differing jurisdictional  court issues in order to  clarify, through                                                            
State statute, that the  Courts have the statutory authority "across                                                            
the board" through which  approved payment plans could be developed;                                                            
through which  a person could be required to seek  work; and through                                                            
which a person could be  required to complete and submit a Permanent                                                            
Fund Dividend application, if qualified.                                                                                        
Mr. Main voiced that another  important component of the legislation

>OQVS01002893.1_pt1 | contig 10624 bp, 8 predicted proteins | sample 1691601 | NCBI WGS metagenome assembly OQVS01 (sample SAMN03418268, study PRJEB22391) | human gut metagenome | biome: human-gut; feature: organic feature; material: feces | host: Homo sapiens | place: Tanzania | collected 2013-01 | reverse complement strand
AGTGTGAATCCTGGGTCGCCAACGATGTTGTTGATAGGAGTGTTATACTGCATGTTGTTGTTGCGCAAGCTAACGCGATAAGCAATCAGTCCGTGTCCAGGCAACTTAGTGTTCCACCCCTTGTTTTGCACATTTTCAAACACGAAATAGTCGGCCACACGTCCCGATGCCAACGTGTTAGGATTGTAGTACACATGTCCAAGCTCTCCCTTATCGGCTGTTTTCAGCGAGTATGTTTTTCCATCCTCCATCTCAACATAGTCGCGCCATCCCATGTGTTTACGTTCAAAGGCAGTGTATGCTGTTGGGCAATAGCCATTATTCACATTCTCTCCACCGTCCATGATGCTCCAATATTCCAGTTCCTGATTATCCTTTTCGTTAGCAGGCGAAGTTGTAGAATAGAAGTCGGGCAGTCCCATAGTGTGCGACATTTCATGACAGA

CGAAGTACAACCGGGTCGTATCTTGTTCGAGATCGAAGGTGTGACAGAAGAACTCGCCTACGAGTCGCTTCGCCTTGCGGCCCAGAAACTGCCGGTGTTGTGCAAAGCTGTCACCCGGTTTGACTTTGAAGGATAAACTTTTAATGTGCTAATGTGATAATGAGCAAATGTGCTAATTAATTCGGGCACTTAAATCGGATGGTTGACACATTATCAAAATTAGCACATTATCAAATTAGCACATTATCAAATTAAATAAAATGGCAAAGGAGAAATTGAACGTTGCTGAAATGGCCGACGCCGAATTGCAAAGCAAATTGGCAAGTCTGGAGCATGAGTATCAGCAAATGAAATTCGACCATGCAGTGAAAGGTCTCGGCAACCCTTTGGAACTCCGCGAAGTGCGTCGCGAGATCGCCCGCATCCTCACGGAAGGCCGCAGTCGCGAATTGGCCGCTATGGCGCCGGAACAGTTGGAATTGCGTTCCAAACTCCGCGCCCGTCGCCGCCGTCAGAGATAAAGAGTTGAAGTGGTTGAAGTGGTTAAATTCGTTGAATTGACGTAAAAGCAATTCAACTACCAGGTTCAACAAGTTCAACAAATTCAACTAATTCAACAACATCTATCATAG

would be to  provide the ability "to  compromise State debt  through                                                            
settlement."  He exampled that this  would allow individuals  with a                                                            
large amount  of child  support in  arrears to  establish a  payment                                                            
plan through which payments  would be paid over a period of time. He                                                            
noted that were  this to occur, some of the debt could  be forgiven.                                                            
This program,  he declared, would be limited to those  situations in                                                            
which it  was determined to  be in "the best  interest of the  State                                                            
and the children."                                                                                                              
Mr.  Main  explained  that the  legislation  would  also  address  a                                                            
situation in which there  is "a victim of rape and incest" who, as a